Carbon based hydrogen storage might be on the horizon

October 09 2008 / by Garry Golden
Category: Energy   Year: 2018   Rating: 1

Hydrogen fuel cells, which produce electricity, are an evolution to modern day batteries. If we can store hydrogen efficiently as a solid, we can expand the use of energy from intermittent solar and wind power. We can also lower the costs and improve performance of electric vehicles. Two recent research announcements hint that cost effective storage could be much closer to reality.

Nanoscale science & surface area
One of the key enablers of storing hydrogen as a solid is high surface area. How much? Can you imagine holding a gram of material with surface area equal to several football fields for storing hydrogen molecules?

Nanoscale (billionth of a meter) material design means high surface area ratio to volume. We can also tap nanotechnology to create storage materials able to bind and release hydrogen molecules at low pressure and low temperature.

Carbon scaffolding for storage
There are a number of ways to store hydrogen as a solid, and also as a liquid. Earlier we featured a look at metal-organic frameworks or MOFs as a viable long term storage material. Today we’ll look at two other carbon-based hydrogen storage systems.

Carbon is a controversial storage medium since it is ‘sticky’ and can often bind hydrogen too tightly. But mixing (or ‘doping’) carbon with other elements can leverage the benefits of carbon’s high surface area and its Lego-like structural design.

‘Doping corn cobs?’
The Department of Energy has awarded $1.9 million to researchers at the University of Missouri and Midwest Research Institute (MRI)

The Missouri team has found that carbon briquettes (derived from corn cobs) then “doped” (or mixed and layered) with boron, have a unique ability to store natural gas with high capacity at low pressure.

While corn cobs hydrogen storage sounds a bit far fetched, one gram of this carbon material has a surface area comparable to a football field. The boron additive to carbon creates binding energies with H2 molecules that might make this a viable storage medium.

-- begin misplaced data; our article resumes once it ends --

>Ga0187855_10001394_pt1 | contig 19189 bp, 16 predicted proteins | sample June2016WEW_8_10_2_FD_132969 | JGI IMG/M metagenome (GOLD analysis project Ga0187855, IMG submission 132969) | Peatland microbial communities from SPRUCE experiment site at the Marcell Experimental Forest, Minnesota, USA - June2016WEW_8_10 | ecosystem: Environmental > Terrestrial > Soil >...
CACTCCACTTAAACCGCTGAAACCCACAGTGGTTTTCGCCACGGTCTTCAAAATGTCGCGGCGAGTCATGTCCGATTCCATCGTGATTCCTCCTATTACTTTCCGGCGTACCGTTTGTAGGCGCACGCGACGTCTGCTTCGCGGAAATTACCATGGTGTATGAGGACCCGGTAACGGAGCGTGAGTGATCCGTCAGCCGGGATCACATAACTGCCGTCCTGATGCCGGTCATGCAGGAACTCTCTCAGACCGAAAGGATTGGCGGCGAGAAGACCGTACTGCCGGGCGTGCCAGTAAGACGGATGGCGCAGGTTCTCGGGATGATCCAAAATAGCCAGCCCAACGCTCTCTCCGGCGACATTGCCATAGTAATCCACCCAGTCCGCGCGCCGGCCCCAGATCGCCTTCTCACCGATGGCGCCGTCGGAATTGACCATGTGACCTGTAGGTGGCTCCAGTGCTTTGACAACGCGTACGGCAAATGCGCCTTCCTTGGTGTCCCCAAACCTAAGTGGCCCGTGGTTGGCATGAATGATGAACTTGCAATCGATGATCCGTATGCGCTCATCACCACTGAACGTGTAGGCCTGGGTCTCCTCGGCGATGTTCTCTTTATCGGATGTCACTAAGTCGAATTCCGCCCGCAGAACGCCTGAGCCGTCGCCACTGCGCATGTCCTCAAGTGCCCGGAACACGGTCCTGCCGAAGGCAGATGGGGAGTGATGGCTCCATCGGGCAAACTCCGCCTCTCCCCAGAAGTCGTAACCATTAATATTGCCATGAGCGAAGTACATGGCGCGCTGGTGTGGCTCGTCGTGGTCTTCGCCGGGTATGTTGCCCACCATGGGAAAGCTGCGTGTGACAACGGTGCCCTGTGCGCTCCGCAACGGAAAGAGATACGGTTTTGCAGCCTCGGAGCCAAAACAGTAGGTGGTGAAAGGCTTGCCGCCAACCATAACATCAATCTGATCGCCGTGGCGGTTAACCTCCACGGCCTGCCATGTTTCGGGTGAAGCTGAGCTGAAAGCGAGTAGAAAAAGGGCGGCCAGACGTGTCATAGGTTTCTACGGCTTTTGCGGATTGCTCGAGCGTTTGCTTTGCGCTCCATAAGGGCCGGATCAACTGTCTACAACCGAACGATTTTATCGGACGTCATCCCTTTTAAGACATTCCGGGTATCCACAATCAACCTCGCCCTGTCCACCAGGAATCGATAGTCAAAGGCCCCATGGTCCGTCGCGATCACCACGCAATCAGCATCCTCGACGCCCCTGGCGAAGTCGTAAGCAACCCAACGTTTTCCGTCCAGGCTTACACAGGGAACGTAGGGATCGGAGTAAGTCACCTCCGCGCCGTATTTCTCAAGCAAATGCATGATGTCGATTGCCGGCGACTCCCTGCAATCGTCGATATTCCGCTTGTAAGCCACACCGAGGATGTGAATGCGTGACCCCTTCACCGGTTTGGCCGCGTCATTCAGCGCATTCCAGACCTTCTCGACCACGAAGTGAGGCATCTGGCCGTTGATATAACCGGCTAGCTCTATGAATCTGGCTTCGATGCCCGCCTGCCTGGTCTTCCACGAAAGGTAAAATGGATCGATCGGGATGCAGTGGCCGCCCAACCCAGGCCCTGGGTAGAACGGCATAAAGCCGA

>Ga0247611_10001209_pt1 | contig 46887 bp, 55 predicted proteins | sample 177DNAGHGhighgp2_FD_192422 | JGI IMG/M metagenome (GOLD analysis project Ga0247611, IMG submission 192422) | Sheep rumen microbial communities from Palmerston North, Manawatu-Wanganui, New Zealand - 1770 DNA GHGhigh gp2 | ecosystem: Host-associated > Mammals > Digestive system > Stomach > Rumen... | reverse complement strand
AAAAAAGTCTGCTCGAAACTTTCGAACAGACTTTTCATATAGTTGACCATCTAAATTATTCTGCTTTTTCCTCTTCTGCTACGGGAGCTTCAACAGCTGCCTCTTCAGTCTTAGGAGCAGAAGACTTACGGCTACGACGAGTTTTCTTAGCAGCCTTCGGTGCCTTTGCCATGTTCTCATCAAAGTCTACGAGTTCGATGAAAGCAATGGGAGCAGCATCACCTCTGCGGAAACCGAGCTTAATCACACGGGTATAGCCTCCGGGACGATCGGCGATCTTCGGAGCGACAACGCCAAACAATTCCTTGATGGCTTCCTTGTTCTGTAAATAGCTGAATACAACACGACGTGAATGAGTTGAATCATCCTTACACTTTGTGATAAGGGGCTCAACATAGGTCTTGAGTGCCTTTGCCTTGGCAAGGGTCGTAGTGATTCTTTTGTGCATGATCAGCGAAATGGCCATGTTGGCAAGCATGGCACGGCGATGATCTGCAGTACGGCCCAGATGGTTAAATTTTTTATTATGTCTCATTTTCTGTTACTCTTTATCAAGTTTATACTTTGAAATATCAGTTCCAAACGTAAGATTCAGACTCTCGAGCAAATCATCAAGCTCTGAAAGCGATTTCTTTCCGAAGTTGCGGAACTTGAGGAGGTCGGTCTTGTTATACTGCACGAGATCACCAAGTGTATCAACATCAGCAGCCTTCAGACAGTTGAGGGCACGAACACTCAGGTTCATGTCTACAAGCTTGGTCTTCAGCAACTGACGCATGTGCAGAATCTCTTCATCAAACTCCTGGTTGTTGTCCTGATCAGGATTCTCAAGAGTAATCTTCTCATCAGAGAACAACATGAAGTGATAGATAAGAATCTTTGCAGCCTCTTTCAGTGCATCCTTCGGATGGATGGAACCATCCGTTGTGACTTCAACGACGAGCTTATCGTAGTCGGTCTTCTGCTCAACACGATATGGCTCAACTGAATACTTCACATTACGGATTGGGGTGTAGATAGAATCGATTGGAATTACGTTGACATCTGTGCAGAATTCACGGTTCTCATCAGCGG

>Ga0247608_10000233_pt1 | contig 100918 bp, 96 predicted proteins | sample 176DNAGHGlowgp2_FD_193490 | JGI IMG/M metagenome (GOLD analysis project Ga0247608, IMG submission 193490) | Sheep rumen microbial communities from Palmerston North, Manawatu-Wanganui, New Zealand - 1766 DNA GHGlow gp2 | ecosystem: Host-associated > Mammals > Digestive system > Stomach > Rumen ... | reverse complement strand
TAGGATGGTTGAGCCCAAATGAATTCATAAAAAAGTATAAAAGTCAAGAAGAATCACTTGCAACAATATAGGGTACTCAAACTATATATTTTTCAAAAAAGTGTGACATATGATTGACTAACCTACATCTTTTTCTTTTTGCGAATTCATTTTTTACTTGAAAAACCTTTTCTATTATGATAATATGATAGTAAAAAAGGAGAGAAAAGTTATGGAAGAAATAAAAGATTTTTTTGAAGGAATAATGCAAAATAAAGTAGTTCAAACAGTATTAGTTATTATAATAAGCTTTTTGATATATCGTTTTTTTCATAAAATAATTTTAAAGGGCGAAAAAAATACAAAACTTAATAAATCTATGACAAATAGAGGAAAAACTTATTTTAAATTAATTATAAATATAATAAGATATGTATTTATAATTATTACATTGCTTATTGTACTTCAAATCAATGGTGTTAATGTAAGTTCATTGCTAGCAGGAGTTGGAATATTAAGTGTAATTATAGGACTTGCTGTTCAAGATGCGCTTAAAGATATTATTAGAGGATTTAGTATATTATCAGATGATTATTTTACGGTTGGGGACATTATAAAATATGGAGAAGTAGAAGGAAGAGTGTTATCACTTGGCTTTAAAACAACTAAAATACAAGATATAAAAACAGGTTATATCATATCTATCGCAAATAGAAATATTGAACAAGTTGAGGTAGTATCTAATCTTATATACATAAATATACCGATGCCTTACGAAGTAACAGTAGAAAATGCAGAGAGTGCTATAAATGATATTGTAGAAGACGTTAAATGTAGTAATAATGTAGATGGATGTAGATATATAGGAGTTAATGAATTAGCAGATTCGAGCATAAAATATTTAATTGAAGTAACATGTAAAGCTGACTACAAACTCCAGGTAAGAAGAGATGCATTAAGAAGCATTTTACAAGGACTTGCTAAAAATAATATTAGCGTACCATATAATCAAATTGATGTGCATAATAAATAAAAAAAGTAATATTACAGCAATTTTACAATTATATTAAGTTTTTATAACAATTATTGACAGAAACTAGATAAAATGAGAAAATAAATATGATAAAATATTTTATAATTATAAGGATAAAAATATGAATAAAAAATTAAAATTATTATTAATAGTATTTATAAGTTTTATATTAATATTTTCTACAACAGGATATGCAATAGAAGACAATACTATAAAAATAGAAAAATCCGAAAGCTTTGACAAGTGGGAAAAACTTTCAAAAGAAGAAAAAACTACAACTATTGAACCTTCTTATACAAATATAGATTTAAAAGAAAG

Carbon Graphene Layers
Another carbon based solution was announced last week from researchers in Greece using stacked thin sheets of carbon doped with lithium.

The team has modeled a hydrogen-storage structure using one molecule thin sheets of carbon known as ‘graphene’. These vertical columns of carbon are doped with lithium ions to expand its storage capacity.

The calculations suggest storage up to 41 grams of hydrogen per liter, near to the US Dept of Energy’s target (45 grams of hydrogen per liter) for transportation applications.

Via Physorg

Original article- Pillared Graphene: A New 3-D Network Nanostructure for Enhanced Hydrogen Storage

Comment Thread (3 Responses)

  1. Yes, corn based ethanol as the stand alone bio energy strategy was a bit much. Fortunately it was also short lived and we’re onto better things.

    Plant-based biomass is certain to be a part of the mix (hence the need for chemical refining)

    But my personal bet is that the long term bio energy platform will be based on biology like algae biodiesel, hydrogen breathing bacteria, and microbial fuel cells that convert waste directly into electricity.

    Posted by: Garry Golden   October 10, 2008
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  2. Hydrogen is a big part of the solution. Along with revolutions in nuclear, solar, wind and geothermal (is this field tapped out yet?) I can’t fathom why we can’t cut down on our oil consumption.

    Make no mistake, however. Oil will still be part of our society for a long time

    Posted by: Covus   October 11, 2008
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  3. RE: corn comment—meant for another post

    Re: Covus— agreed H2 is only part of the solution set. In fact it’s really only about storage of energy.

    All the others you mentioned – solar, wind, geothermal, et al—are more important as producers of energy. I think H2 can enable growth in these areas by bringing storage into the mix.

    And agreed oil is not going anywhere.

    Lowering consumption? Only if we get rid of the combustion engine can I imagine declining consumption.

    And even w/o using oil in the energy industry, it should grow for decades ahead as a feedstock for materials.

    So I agree that oil is not going away. It certainly has a future (along with coal and natural gas)... we’d be naive to think otherwise.

    Posted by: Garry Golden   October 12, 2008
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